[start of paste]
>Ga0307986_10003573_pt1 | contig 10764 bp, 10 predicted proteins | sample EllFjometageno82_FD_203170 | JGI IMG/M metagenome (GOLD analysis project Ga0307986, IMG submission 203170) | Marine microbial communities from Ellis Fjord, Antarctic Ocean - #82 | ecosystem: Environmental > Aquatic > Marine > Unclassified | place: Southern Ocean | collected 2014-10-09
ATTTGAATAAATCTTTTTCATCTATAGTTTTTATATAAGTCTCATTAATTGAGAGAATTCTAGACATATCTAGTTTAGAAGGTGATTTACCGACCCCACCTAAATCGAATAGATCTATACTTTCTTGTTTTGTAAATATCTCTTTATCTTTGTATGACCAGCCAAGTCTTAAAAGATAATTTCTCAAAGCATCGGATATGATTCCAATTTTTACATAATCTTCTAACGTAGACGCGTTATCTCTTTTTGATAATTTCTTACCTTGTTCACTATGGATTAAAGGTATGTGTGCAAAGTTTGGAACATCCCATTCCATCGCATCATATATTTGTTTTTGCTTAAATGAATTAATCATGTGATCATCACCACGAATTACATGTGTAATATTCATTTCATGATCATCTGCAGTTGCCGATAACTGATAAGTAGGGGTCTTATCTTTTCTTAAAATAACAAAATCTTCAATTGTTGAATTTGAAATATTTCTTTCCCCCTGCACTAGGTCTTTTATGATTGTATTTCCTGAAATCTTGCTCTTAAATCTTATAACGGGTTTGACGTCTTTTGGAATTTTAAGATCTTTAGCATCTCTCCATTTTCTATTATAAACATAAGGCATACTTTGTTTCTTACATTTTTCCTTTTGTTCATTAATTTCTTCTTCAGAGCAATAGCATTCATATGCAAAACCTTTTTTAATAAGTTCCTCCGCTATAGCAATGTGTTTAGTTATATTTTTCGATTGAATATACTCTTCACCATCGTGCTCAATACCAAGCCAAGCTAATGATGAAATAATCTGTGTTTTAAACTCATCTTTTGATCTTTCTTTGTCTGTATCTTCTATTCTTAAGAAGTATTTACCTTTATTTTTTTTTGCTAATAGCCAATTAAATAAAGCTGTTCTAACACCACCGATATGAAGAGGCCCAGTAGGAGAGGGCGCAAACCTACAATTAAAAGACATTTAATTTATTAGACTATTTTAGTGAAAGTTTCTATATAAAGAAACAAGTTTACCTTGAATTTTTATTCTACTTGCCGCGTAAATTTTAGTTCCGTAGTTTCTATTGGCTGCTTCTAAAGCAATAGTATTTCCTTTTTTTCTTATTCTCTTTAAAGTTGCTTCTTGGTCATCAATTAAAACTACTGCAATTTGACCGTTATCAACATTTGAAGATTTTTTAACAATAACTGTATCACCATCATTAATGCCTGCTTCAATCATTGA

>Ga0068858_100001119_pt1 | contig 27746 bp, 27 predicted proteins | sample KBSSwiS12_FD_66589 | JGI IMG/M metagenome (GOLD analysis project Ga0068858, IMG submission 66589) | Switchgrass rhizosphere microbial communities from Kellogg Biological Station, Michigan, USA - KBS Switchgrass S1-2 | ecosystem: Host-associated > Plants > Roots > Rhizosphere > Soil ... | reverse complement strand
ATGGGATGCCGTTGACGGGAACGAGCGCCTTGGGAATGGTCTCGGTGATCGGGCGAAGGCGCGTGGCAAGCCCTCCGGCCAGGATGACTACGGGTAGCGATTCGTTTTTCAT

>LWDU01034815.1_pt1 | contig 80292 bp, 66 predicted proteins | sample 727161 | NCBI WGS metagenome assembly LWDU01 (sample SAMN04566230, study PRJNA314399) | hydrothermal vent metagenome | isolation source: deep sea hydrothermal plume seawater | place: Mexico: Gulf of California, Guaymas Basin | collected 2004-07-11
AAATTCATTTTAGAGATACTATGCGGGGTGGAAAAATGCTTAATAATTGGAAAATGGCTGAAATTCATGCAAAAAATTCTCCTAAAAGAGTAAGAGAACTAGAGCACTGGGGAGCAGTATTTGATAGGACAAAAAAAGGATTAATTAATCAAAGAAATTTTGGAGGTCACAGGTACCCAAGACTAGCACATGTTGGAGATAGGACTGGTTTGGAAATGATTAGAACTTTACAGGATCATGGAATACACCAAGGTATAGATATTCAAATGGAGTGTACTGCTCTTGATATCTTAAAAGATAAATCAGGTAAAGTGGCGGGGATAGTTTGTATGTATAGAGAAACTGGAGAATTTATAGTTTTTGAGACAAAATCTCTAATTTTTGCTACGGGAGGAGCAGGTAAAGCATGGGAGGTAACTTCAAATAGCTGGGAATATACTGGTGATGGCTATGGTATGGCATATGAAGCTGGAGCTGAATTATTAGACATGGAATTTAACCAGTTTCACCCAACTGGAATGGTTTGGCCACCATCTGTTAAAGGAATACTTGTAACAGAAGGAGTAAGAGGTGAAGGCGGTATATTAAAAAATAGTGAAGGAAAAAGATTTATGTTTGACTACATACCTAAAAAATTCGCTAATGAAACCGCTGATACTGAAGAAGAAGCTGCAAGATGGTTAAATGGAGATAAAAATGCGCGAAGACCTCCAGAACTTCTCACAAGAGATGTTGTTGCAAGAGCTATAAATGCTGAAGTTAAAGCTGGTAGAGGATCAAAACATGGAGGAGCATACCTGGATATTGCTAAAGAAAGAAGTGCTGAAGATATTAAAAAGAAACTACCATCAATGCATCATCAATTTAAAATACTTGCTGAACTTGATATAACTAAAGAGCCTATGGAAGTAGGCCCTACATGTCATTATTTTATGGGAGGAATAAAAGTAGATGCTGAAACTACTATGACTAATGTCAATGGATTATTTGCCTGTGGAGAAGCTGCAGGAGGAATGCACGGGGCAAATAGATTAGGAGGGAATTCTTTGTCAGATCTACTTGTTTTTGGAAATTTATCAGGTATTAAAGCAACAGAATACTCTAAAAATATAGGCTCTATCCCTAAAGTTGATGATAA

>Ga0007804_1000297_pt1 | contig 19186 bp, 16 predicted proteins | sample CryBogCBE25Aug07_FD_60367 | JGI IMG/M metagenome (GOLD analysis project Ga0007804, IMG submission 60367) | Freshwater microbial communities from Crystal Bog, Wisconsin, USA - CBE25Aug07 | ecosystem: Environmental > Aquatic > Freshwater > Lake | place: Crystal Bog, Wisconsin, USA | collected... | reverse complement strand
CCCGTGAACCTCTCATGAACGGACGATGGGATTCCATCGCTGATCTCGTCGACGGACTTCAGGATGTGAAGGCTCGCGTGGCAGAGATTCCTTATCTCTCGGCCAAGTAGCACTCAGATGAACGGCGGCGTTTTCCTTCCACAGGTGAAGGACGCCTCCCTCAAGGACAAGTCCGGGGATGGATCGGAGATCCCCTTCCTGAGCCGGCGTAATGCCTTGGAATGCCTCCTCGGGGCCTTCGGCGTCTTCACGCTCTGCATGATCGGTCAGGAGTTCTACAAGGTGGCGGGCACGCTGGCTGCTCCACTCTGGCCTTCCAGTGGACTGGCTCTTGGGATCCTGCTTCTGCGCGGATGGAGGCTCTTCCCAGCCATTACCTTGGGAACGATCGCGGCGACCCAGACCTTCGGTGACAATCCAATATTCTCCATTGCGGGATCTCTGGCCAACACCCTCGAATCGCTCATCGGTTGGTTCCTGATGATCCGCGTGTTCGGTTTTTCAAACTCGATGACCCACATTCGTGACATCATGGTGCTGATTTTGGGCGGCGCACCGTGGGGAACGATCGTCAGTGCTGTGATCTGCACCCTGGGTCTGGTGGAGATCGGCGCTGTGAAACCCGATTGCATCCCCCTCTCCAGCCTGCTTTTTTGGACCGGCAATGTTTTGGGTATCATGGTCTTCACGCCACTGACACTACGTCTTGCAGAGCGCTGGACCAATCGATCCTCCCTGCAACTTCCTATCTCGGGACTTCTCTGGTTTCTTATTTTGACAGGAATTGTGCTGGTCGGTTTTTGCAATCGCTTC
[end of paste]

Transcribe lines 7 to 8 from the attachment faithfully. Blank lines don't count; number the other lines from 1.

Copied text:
>Ga0007804_1000297_pt1 | contig 19186 bp, 16 predicted proteins | sample CryBogCBE25Aug07_FD_60367 | JGI IMG/M metagenome (GOLD analysis project Ga0007804, IMG submission 60367) | Freshwater microbial communities from Crystal Bog, Wisconsin, USA - CBE25Aug07 | ecosystem: Environmental > Aquatic > Freshwater > Lake | place: Crystal Bog, Wisconsin, USA | collected... | reverse complement strand
CCCGTGAACCTCTCATGAACGGACGATGGGATTCCATCGCTGATCTCGTCGACGGACTTCAGGATGTGAAGGCTCGCGTGGCAGAGATTCCTTATCTCTCGGCCAAGTAGCACTCAGATGAACGGCGGCGTTTTCCTTCCACAGGTGAAGGACGCCTCCCTCAAGGACAAGTCCGGGGATGGATCGGAGATCCCCTTCCTGAGCCGGCGTAATGCCTTGGAATGCCTCCTCGGGGCCTTCGGCGTCTTCACGCTCTGCATGATCGGTCAGGAGTTCTACAAGGTGGCGGGCACGCTGGCTGCTCCACTCTGGCCTTCCAGTGGACTGGCTCTTGGGATCCTGCTTCTGCGCGGATGGAGGCTCTTCCCAGCCATTACCTTGGGAACGATCGCGGCGACCCAGACCTTCGGTGACAATCCAATATTCTCCATTGCGGGATCTCTGGCCAACACCCTCGAATCGCTCATCGGTTGGTTCCTGATGATCCGCGTGTTCGGTTTTTCAAACTCGATGACCCACATTCGTGACATCATGGTGCTGATTTTGGGCGGCGCACCGTGGGGAACGATCGTCAGTGCTGTGATCTGCACCCTGGGTCTGGTGGAGATCGGCGCTGTGAAACCCGATTGCATCCCCCTCTCCAGCCTGCTTTTTTGGACCGGCAATGTTTTGGGTATCATGGTCTTCACGCCACTGACACTACGTCTTGCAGAGCGCTGGACCAATCGATCCTCCCTGCAACTTCCTATCTCGGGACTTCTCTGGTTTCTTATTTTGACAGGAATTGTGCTGGTCGGTTTTTGCAATCGCTTC